Work looks a lot different in the 21st century than it did a generation ago. Millennials are privileging flexibility and work/life balance more than their forebears, and companies are adopting more flexible hiring models like contingent (contract) staffing more than ever before. The consequences for some workers, especially at the low end of the skill spectrum, have been negative – fewer benefits, less job stability. But many high-skilled workers in business functions like Procurement and IT are enjoying contract work because it offers high hourly pay rates, tax advantages, work/life balance and other lifestyle benefits. And companies are enjoying the ability to “rent” talent for peak workloads and use contractors for business transformation and other strategic initiatives.
Things are changing, and the Ontario Government is taking notice. A CBC report this week describes how the Ontario Government is conducting a comprehensive review into Ontario’s labour laws, examining everything from boosting paid vacation, to changing overtime rules, and all kinds of other employment issues.
One that strikes home for companies that are using a contingent staffing model? It’s something that could cost companies millions in penalties and fines:
The government is going to more closely investigate the contractor / company relationship, and this includes a closer look at whether companies are misclassifying contractors.
The basic idea is that companies who have a contingent (contract) workforce have to show that these workers aren’t full-time employees. The contractor / client relationship needs to be substantively more independent than an employee / employer relationship. In other words, a company can’t have full-time employees that it designates as working “on contract.” They need to actually be on contract.
It’s an issue that’s come up more often in the U.S. than in Canada, with lawsuits and high-profile penalties for companies under the Labour Standards Act. In Canada, there’s less precedent for how a company shows that a contractor isn’t a full-time employee, but there are some standard criteria:
- Does the contractor have some flexibility to create their own hours?
- Is the work reasonably self-directed?
- Does the worker invest some of their own equipment and materials in the work?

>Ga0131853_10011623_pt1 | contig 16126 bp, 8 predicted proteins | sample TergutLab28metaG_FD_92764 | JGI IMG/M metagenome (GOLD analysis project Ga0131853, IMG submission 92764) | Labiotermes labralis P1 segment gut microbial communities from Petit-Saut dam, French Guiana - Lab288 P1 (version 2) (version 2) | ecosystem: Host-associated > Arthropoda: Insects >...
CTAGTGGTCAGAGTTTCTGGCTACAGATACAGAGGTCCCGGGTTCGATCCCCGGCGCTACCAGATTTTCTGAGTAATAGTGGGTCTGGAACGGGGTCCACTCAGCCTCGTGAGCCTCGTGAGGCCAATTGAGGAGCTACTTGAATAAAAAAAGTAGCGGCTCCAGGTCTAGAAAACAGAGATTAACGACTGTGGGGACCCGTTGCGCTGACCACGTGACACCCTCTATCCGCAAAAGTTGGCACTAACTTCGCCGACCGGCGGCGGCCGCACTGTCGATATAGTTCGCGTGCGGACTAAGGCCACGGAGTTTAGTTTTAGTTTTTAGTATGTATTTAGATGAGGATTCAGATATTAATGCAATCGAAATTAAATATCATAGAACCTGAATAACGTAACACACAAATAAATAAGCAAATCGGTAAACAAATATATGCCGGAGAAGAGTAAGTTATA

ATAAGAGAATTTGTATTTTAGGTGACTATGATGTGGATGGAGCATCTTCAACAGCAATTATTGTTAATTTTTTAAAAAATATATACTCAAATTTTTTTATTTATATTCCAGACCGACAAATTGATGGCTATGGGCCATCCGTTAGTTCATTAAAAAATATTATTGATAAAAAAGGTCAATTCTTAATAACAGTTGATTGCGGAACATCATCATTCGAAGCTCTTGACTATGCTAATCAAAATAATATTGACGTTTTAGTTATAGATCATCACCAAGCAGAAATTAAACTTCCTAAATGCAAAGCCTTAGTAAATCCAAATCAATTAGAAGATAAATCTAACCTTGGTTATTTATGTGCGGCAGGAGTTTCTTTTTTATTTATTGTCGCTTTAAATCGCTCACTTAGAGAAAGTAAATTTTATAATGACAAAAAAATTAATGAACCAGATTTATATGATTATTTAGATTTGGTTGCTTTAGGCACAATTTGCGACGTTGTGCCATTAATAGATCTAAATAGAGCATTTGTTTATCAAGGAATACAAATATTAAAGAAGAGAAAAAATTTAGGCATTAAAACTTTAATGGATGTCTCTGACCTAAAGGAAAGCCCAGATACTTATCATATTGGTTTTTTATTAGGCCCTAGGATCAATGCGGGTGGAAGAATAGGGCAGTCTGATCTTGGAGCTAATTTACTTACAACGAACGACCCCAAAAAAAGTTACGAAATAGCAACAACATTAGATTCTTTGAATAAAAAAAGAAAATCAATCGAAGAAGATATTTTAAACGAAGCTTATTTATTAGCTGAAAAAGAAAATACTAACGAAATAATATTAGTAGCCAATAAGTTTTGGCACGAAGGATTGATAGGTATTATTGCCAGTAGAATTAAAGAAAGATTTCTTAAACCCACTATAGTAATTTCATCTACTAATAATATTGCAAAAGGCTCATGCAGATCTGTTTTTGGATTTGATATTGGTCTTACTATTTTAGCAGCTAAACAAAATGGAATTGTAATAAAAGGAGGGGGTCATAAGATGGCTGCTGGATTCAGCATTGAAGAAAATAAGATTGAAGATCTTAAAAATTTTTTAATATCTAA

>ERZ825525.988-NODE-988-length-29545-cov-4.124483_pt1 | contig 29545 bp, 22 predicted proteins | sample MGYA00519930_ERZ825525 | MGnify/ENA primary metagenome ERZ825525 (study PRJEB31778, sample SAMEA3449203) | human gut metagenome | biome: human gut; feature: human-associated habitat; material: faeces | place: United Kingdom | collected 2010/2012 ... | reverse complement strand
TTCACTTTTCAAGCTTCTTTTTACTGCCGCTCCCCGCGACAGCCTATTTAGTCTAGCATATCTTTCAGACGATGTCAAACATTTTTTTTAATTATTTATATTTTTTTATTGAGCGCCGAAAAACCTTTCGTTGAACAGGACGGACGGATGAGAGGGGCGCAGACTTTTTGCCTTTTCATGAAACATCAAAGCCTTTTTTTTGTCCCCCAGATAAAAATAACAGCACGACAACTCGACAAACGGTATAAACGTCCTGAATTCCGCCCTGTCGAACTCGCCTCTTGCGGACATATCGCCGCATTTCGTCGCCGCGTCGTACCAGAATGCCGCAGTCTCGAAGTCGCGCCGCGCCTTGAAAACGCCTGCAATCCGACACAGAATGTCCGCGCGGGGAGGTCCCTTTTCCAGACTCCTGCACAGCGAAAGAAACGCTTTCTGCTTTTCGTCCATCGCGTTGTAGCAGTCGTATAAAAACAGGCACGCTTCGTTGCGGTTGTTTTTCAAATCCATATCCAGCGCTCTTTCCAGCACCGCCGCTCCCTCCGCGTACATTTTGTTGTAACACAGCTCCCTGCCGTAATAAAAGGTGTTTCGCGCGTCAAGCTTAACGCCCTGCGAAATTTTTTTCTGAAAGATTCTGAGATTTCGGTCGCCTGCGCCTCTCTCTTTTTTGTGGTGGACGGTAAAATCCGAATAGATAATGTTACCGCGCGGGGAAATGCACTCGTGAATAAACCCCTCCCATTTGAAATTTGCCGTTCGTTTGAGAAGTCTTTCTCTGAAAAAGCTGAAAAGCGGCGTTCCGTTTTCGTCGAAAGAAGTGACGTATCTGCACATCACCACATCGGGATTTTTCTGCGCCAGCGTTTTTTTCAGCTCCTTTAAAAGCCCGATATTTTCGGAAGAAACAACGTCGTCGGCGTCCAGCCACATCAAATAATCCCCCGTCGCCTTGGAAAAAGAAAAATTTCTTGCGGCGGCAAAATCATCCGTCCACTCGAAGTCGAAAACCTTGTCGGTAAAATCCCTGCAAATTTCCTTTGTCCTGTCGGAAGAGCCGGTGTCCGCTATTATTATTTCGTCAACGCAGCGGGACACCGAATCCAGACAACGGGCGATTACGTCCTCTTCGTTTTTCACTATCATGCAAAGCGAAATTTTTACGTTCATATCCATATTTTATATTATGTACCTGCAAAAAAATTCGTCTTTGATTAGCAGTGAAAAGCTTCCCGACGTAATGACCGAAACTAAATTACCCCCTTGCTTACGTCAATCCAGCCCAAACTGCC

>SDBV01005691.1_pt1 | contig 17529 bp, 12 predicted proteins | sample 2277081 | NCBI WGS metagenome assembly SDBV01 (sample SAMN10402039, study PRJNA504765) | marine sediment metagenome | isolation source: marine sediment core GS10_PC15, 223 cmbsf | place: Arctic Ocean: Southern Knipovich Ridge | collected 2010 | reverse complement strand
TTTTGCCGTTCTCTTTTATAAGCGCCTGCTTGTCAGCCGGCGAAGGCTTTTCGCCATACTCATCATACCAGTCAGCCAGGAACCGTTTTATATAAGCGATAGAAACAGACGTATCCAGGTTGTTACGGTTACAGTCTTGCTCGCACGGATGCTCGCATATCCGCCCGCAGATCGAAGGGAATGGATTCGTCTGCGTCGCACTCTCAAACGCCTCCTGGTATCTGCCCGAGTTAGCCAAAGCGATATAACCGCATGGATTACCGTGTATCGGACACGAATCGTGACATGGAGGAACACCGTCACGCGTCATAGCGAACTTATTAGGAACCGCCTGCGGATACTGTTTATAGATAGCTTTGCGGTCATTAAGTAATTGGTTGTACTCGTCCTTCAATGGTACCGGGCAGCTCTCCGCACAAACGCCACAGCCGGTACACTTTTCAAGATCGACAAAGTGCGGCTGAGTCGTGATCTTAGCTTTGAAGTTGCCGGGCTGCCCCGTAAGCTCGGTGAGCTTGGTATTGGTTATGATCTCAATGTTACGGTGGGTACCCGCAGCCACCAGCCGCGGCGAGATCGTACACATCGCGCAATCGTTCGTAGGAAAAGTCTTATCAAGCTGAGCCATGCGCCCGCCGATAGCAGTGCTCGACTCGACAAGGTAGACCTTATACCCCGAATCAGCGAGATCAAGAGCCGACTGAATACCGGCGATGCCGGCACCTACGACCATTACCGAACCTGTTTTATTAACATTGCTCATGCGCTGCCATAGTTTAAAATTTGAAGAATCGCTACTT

- How permanent is the working relationship?
- Is the contractor on the company’s payroll, or are they payrolled by a third party?
Contrary to popular belief, companies need to show these substantive factors. Simply asking a contractor to sign an “independent contractor agreement” isn’t enough to prove that they are a contractor and not, in fact, a full-time permanent employee. In short, there needs to be an arm’s-length relationship between the contractor and employer. One of the best ways to establish this is to payroll contractors through a third party.
The Ontario Government Changing Workplaces Review is putting all aspects of contingent staffing on the table. Make no mistake, this isn’t the end of contingent staffing (it’s still a rapid growth area) – but it is putting pressure on companies to make sure their contractors have that arms-length relationship. We’ve heard confidentially from several companies who have large bases of contractors (100+) in high-skilled jobs like Procurement and Supply Chain. These companies have received communications from government agencies auditing their contractors for employee misclassification, and one of the biggest things they’re looking for is whether the contractors are on the company’s payroll.
Working with a third party payrolling service, you can rest more easily in this changing landscape and get ahead of changes coming down the pike. Because employee misclassification can be an extremely expensive thing. But it doesn’t have to be. Get in touch with Argentus today and see what we can do to help you establish that arms-length employer relationship with your contract staff.